Some postsecondary teachers gain teaching experience by working as graduate teaching assistants—students who are enrolled in a graduate program and teach classes in the institution in which they are enrolled.

Some postsecondary teachers, especially adjunct professors, have another job in addition to teaching.

Licenses, Certifications, and Registrations

Postsecondary teachers who prepare students for an occupation that requires a license, certification, or registration, may need to have—or they may benefit from having—the same credential. For example, a postsecondary nursing teacher might need a nursing license or a postsecondary education teacher might need a teaching license.


A major goal for postsecondary teachers with a doctoral degree is attaining a tenure—a guarantee that a professor cannot be fired without just cause. It can take up to 7 years of moving up the ranks in tenure-track positions. The ranks are assistant professor, associate professor, and professor. Tenure is granted through a review of the candidate’s research, contribution to the institution, and teaching.

Tenure and tenure track positions are declining as institutions are relying more heavily on part-time faculty.

Some tenured professors advance to administrative positions, such as dean or president. For information on deans and other administrative positions, see the profile on postsecondary education administrators. For more information about college and university presidents, see the profile on top executives.

Important Qualities

Critical-thinking skills. To challenge established theories and beliefs, conduct original research, and design experiments, postsecondary teachers need good critical-thinking skills.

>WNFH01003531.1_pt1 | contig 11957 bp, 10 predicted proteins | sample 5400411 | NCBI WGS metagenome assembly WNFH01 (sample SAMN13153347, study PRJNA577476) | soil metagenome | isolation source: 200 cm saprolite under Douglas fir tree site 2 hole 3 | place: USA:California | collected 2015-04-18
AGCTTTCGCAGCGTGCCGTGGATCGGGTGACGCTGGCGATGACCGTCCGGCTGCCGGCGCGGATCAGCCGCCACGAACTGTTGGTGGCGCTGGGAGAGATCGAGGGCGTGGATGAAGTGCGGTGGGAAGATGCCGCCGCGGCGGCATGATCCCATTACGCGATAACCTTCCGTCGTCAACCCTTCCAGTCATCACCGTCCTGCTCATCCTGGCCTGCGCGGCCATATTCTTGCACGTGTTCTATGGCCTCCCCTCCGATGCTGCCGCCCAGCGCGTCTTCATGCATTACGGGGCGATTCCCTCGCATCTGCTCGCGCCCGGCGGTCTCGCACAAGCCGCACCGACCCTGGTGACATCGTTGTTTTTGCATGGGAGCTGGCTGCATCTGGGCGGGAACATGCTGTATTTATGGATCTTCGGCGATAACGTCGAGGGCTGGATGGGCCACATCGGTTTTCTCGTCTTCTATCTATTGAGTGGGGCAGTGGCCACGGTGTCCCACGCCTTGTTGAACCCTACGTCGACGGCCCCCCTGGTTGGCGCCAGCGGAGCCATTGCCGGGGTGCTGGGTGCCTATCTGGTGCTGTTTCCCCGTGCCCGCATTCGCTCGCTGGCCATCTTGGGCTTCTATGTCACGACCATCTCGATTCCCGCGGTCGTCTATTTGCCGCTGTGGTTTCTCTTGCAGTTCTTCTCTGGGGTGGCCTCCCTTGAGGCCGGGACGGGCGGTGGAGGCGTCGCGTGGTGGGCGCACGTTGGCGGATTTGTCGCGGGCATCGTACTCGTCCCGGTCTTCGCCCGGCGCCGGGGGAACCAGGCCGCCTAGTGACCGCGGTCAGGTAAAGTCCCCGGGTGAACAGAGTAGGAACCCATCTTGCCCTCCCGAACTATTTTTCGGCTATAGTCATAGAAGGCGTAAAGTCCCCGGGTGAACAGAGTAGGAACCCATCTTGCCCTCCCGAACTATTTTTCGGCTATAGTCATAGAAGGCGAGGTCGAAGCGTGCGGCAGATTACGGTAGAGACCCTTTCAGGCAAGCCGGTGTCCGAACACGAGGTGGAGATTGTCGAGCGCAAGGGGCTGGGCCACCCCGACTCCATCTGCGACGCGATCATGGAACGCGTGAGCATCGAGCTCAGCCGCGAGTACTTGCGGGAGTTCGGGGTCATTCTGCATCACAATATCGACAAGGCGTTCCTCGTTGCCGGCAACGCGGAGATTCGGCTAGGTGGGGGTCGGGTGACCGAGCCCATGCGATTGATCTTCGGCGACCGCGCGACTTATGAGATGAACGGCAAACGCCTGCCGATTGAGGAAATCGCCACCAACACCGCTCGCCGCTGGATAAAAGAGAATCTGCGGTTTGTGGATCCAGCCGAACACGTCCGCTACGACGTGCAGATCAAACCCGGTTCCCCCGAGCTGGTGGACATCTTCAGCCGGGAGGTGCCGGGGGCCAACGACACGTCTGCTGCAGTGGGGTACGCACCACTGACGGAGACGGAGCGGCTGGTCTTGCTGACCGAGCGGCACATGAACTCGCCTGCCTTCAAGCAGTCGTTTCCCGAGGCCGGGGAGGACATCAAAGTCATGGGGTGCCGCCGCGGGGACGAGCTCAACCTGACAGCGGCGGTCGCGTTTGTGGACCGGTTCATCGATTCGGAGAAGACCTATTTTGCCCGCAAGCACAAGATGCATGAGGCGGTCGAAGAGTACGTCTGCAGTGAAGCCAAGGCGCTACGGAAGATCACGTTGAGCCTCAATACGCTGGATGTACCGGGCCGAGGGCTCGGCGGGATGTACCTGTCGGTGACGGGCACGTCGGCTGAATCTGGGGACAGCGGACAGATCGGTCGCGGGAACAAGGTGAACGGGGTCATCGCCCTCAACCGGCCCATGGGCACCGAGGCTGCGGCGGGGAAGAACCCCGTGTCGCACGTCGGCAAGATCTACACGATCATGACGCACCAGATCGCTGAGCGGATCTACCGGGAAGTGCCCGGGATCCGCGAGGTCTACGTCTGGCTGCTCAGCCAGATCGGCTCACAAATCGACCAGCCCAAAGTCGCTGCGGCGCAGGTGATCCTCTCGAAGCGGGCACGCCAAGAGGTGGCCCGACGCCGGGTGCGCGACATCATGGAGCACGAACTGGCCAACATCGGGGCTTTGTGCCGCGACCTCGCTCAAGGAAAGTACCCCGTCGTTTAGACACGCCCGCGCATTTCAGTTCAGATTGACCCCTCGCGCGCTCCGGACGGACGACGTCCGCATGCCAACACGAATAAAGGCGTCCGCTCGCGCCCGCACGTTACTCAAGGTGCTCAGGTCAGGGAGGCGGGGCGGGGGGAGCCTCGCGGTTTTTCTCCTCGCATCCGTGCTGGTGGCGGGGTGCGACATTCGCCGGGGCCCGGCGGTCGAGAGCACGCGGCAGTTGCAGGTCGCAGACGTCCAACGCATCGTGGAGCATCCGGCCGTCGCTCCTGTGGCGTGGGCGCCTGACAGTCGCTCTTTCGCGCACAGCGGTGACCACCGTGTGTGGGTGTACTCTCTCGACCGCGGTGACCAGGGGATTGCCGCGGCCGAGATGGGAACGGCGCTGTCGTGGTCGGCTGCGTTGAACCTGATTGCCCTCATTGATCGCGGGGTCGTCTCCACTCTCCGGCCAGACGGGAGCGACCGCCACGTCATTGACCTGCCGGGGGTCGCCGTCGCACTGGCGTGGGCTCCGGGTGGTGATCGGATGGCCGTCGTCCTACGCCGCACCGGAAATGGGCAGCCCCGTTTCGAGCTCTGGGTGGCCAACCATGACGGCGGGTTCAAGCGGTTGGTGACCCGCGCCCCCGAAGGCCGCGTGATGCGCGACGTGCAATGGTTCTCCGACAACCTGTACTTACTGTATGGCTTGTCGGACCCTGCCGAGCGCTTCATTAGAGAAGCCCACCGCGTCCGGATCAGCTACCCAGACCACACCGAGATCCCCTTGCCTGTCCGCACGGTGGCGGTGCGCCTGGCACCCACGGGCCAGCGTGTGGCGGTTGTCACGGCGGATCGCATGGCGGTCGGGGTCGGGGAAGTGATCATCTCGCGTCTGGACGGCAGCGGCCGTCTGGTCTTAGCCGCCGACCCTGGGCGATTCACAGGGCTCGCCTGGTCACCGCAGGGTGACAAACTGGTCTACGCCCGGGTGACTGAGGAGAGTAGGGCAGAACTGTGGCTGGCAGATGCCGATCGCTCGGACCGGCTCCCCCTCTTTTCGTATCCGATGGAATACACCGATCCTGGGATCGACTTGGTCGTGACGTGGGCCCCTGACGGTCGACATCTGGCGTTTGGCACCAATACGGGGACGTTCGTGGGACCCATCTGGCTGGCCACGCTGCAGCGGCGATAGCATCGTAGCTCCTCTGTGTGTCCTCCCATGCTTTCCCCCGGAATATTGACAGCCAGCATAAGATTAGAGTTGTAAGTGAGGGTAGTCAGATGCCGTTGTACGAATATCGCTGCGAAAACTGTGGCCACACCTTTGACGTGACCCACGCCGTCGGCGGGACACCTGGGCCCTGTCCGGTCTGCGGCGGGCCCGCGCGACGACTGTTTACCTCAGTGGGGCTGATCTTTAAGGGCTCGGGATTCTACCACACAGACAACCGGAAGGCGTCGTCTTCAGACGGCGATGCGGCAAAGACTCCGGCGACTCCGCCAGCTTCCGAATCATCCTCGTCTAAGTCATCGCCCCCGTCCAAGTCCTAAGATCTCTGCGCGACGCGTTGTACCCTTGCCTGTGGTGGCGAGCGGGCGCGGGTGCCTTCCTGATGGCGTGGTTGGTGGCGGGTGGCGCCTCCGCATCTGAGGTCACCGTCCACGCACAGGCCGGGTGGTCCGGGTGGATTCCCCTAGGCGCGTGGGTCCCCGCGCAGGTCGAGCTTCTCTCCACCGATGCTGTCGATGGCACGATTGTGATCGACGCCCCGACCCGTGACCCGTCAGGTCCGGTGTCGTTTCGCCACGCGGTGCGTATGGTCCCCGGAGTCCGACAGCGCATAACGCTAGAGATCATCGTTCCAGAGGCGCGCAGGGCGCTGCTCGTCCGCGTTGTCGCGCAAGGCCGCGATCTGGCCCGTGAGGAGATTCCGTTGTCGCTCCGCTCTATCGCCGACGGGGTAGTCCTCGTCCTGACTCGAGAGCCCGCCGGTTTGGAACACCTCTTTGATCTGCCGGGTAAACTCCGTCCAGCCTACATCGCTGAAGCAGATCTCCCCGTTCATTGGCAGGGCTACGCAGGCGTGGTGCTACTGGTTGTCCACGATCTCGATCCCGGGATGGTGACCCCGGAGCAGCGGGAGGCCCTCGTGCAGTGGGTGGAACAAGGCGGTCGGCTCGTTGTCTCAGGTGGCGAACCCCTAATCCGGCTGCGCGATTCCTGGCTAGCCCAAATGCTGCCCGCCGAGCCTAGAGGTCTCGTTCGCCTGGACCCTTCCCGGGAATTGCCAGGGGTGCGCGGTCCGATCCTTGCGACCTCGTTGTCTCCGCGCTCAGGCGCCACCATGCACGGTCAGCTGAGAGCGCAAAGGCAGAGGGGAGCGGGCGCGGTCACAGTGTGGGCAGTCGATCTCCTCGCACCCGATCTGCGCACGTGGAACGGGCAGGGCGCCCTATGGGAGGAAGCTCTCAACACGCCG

Interpersonal skills. Most postsecondary teachers need to be able to work well with others and must have good communication skills to serve on committees and give lectures.

Resourcefulness. Postsecondary teachers need to be able to present information in a way that students will understand. They need to adapt to the different learning styles of their students and teach students who have little or no experience with the subject.

Speaking skills. Postsecondary teachers need good communication skills to give lectures.

Writing skills. Most postsecondary teachers need to be skilled writers to publish original research and analysis.

Show More

Show Less

Assistant Professor Of Communication jobs


Aw snap, no jobs found.

Add To My Jobs

Assistant Professor Of Communication Demographics












Hispanic or Latino




Black or African American

Show More
Languages Spoken














Show More

Assistant Professor Of Communication Education


Capella University


University of Southern Mississippi


Syracuse University


University of Nebraska - Lincoln


University of Iowa


Purdue University


Ohio University -


State University of New York Buffalo


University of Kansas


Northwestern University


University of Georgia


University of Alabama


University of the Sciences


University of Arkansas, Fayetteville


Southern Illinois University Carbondale


University of Kentucky


Temple University


Boston University


University of Alabama at Birmingham


Brigham Young University

Show More



Public Relations




Public Health








Electrical Engineering






Design And Visual Communication






Elementary Education


Ecology, Population Biology, And Epidemiology


Curriculum And Instruction




Educational Leadership




Mental Health Counseling

Show More










Show More
Job type you want
Full Time
Part Time

Real Assistant Professor Of Communication Salaries

Job Title Company Location Start Date Salary